Friday, February 10th, 2012

People From The Fake Past Talk Too Much Like Us

Ben Zimmer, who writes a language column for the Boston Globe, has edited a series of clips featuring all of Downton Abbey's various verbal anachronisms. (SPOILER ALERT FOR AMERICANS: This video contains some non-plot relevant bits from episodes 7 and 8, both of which will air in the U.S. on PBS this Sunday, February 12th. Of course, it's possible that you are some kind of scofflaw and have already watched all of season two with some illegal Internet trickery. Shame on you, but yes, you can watch this video without fear.)

Zimmer's written breakdown of the featured clips is here. (But he doesn't even take up with the whole hamster debacle.) [Via.]

10 Comments / Post A Comment

at least she didn't say "I could care less". That leaves some people apoplectic.

@FuriousNewYork As well it should.

Two things you need to understand: 1) these Armstrong & Miller sketches ( are very popular. 2) DA creator Julian Fellowes is a tory and all tories can ever do is steal. Milk, gags, Malvinas, doesn't matter as long as it's stolen. JK about the Malvinas.

These don't seem too egregious. It's not like Lord Grantham complimented the countess as looking, "totally bangin' today."

Mr. B (#10,093)

I prefer to save my pedantry for pointing out the instances of English novelists putting Britishisms in the mouths of purportedly American characters. (It happens A LOT.)

barnhouse (#1,326)

@Mr. B and vice versa, to be fair, but oh, yeah that is grating.

Jared (#1,227)

"ultimately the odd verbal and set dressing anachronisms don’t actually matter a toss and what matters is the quality of the plotting and the acting."

This is not as good a defense of Downton Abbey as he/she seems to think.

Ushe Kimi@facebook (#215,442)

From what I can gather, Fellowes did this film with the late Robert Altman and decided to do another Upstairs-Downstairs rubbish that the yanks and lower-middle class Brits like so much. I was watching the first series on Netflix, interchanging with True Grit. The latter film's authentic language puts this faux "masterpiece" to shame. It's just that certain historic phrases, words and terms flow with the context and feel of the age and Downton Abbey is in the class of As the World Turns.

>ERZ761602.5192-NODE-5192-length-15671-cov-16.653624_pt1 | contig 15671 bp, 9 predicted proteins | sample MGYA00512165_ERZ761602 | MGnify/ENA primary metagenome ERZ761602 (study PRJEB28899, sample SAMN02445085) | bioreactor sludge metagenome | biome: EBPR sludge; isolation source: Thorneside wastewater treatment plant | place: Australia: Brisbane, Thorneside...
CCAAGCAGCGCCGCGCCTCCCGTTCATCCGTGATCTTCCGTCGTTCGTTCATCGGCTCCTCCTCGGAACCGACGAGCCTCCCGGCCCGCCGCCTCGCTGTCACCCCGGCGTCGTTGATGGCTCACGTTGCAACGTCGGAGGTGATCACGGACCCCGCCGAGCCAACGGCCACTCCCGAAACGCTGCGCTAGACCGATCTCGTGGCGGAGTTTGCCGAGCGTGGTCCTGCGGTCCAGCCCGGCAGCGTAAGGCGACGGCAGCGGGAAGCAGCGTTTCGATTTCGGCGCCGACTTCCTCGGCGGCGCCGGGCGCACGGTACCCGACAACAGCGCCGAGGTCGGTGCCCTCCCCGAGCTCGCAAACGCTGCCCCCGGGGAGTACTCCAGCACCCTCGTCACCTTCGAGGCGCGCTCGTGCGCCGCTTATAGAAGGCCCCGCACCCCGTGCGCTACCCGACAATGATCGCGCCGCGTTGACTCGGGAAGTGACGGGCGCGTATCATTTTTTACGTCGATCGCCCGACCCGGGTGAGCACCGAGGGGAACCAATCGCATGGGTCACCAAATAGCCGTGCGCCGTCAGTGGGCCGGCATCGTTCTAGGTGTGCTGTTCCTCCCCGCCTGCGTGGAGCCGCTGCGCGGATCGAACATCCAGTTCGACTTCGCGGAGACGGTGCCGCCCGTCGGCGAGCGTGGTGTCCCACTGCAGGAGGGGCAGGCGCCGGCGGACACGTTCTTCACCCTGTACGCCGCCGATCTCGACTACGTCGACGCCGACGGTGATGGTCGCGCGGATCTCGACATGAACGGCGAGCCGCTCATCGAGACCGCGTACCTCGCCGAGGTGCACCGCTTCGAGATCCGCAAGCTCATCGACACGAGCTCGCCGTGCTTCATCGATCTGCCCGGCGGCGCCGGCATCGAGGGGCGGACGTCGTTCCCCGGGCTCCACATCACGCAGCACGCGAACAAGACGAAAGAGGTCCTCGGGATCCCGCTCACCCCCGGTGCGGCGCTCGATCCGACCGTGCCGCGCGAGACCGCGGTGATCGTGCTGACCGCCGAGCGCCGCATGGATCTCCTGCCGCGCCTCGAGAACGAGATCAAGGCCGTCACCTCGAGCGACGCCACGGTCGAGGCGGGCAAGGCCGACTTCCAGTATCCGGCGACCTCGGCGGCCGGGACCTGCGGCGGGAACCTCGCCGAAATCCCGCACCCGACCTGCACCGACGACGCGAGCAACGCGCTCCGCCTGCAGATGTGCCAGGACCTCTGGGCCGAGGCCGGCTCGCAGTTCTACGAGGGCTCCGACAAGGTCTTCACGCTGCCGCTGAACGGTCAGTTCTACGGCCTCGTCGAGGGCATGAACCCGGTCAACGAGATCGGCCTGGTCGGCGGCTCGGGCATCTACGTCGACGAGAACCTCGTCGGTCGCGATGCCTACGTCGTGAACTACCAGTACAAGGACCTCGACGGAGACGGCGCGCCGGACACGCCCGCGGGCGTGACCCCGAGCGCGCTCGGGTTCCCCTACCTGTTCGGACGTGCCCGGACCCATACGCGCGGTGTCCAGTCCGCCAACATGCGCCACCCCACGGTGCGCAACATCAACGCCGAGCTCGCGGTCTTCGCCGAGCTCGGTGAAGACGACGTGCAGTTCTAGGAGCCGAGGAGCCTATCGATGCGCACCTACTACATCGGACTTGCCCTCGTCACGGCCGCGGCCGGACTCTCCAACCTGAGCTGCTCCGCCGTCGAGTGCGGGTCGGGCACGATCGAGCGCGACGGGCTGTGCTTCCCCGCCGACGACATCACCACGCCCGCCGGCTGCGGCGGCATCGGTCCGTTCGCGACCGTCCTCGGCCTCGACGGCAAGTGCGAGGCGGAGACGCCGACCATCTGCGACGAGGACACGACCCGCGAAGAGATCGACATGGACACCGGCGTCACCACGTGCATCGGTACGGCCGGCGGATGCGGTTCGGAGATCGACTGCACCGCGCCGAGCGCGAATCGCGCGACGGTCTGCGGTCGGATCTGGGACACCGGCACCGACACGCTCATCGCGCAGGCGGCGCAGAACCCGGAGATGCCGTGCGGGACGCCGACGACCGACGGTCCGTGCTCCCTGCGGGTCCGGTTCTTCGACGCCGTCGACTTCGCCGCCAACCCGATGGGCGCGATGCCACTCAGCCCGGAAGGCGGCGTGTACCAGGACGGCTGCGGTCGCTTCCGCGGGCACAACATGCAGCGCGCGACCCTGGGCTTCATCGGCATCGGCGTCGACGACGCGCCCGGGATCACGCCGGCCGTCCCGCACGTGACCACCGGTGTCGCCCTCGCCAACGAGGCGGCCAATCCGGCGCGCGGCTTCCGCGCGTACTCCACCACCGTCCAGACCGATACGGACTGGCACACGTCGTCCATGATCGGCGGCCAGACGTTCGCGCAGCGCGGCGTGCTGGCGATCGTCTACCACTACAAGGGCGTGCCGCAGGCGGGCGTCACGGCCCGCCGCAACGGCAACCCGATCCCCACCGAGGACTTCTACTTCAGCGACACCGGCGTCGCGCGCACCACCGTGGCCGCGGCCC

scrooge (#2,697)

More interesting than the verbal anachronisms, perhaps, are the behavioural ones. Heroes from historical dramas nearly always seem to have the sensibilities of today. No doubt, though, viewers would be outraged if they didn't. Dear Sir… I am writing to take strong exception… etc (vide Monty Python)

La Cieca (#1,110)

Over and over again they say "are you all right?" in the sense of "I can tell you're emotionally a mess right now, care to talk about it?" I just don't see this kind of personal question crossing the master-servant divide, not in a well-run household anyway. It was expected that a lady could break down in tears and tell her maid her troubles: that was part of the ladies' maid job, which otherwise was pretty cushy. But beyond, "Good morning, Withers. Is your cold better, I hope?" it just wasn't done to meddle in a servant's private life.

You might argue that the Countess (Cora I mean) might bend the rules because she is unfamilar with them, but by now she's lived in England (and at Downton Abbey) for well over 20 years, more than half her life. Acting as liberal as she does with O'Brien would most likely cause her to lose the respect of the whole staff, and she'd be dealing constantly with open and obvious discipline problems. But none of that happens here, and I think it's both a distortion and lazy dramaturgy.

Curiously, the Dowager Countess is written very authentically with regard to her relationship with servants, including the patronizing she doubtless regards as noblesse oblige. I wonder if Dame Maggie pushes back against the anachronisms, whereas other cast members lack the clout?

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